Monday, October 24, 2011

State of Wonder by Ann Patchett

          State of Wonder by Ann Patchett was a very, very slow moving book.  It wasn’t until the last 50 pages or so of the 353 pages that I was really drawn into the story.  It is probably twice as long as it really needs to be.

          The story revolves around research being done in the Amazon backed by a pharmaceutical company.  While I am not a huge fan of medical thrillers, nor of tales of those who trek beyond civilization, (My idea of roughing it is staying someplace without room service.) the concepts of a potential fertility drug that would allow post-menopausal women to become pregnant as well as an inoculation against malaria are interesting.  It is ultimately the characters and their various deceptions that are the backbone of the story.  

          The part I liked best was the way the end of the story curved around to end where it began.  A child taken for dead is returned to its parents, a parent taken for dead is returned to his children. That was well done. The tale feels finished despite leaving lots of loose ends.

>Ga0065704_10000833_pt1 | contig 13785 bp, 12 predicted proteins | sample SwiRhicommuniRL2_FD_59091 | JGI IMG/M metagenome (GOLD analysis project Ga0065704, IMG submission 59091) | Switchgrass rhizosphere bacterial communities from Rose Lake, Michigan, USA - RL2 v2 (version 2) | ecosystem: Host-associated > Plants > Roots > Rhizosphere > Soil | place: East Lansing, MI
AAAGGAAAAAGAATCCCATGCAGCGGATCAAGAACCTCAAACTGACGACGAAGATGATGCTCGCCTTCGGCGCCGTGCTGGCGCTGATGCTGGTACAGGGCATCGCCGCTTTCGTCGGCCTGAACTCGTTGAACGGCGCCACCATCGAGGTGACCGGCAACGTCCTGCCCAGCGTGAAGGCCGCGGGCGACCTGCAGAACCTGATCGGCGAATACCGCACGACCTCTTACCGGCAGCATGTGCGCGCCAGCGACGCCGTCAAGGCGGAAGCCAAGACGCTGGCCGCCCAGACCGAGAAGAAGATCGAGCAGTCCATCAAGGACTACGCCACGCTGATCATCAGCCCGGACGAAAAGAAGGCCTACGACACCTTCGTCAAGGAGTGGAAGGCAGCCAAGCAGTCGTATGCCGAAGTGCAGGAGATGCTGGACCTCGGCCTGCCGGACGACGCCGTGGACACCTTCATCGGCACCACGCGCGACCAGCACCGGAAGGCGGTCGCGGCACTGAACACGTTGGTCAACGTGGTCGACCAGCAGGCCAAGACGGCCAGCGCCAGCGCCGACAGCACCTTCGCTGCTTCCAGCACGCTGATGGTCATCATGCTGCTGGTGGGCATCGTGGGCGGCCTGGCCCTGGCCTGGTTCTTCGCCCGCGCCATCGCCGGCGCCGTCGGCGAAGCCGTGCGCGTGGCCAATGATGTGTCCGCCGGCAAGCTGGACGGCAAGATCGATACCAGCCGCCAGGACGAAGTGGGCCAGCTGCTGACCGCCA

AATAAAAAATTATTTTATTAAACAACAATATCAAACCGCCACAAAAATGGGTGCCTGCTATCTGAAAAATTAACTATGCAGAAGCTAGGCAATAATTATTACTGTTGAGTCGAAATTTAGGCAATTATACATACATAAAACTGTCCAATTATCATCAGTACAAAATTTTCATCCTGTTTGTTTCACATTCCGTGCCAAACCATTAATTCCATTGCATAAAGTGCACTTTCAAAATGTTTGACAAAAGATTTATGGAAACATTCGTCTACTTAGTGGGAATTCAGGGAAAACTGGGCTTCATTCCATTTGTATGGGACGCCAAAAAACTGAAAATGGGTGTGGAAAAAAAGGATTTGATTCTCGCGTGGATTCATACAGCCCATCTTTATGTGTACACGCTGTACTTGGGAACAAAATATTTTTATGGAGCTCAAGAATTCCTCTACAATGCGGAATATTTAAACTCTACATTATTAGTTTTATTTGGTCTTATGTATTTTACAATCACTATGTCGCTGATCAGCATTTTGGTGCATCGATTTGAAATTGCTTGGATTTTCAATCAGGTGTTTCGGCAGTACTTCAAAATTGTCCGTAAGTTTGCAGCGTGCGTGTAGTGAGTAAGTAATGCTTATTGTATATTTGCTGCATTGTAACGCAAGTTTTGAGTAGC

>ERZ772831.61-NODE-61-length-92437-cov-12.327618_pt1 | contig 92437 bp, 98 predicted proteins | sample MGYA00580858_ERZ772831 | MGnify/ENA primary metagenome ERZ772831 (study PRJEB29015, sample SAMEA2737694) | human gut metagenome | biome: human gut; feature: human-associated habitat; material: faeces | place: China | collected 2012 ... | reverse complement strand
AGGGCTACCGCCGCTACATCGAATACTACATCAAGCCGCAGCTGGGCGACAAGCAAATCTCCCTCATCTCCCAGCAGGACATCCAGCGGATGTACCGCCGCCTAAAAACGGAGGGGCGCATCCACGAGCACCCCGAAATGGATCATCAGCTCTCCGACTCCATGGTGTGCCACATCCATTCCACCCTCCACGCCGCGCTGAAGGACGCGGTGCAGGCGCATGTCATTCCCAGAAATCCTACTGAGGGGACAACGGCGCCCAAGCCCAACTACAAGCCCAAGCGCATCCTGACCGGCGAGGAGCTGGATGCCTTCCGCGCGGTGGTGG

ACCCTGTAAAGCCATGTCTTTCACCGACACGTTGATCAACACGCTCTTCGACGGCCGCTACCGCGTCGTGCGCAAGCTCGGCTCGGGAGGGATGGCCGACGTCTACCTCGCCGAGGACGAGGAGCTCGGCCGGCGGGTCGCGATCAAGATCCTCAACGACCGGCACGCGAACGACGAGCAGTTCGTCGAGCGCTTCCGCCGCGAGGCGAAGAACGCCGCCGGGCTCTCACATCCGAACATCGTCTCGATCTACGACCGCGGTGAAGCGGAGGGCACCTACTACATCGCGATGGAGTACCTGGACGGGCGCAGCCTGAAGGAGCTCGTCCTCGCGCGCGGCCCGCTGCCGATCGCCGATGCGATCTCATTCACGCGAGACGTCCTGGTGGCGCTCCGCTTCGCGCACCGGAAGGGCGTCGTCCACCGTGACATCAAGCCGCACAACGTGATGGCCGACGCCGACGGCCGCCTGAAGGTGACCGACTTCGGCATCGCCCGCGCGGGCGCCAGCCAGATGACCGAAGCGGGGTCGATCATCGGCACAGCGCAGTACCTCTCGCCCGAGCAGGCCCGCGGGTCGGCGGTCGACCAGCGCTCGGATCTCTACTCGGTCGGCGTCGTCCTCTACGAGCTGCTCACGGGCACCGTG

I’d only rate this one a 6.  While I agree it is a pretty good book – it made the bestseller list, for heaven’s sake – the topic and setting were not to my taste and the pace was too slow keep my interest up. 



  1. "State of Wonder" opens with "the news of Anders Eckman's death". Eckman, a medical researcher who worked for the Vogel pharmaceutical company in Minnesota, had been sent to Brazil to try and gather information about the progress of the research being done by another Vogel scientist, Dr. Annick Swenson. Swenson had been in the Amazon for many years, investigating a biological substance that appears to enable women to remain fertile for their entire lives. A lone wolf, Swenson refuses to provide much information to the company, not only about her work but even about her address. Indeed, she hires a quirky young couple from Australia, the Bovenders, to run interference between her and the outside world. When word of Eckman's death from a fever reaches Minnesota, it falls to his office mate, Dr. Marina Singh, to travel to Brazil and attempt to find out more about the circumstances surrounding Anders' death, and to bring word back to Anders' wife Karen, who is left with three young children. Marina travels first to Manaus, a large, noisy, dirty city that serves as a gateway to the Amazon, and then down the Rio Negro to Swenson's field station.

    1. Thanks for stopping by and leaving a note. Hope to hear from you again soon. Sue


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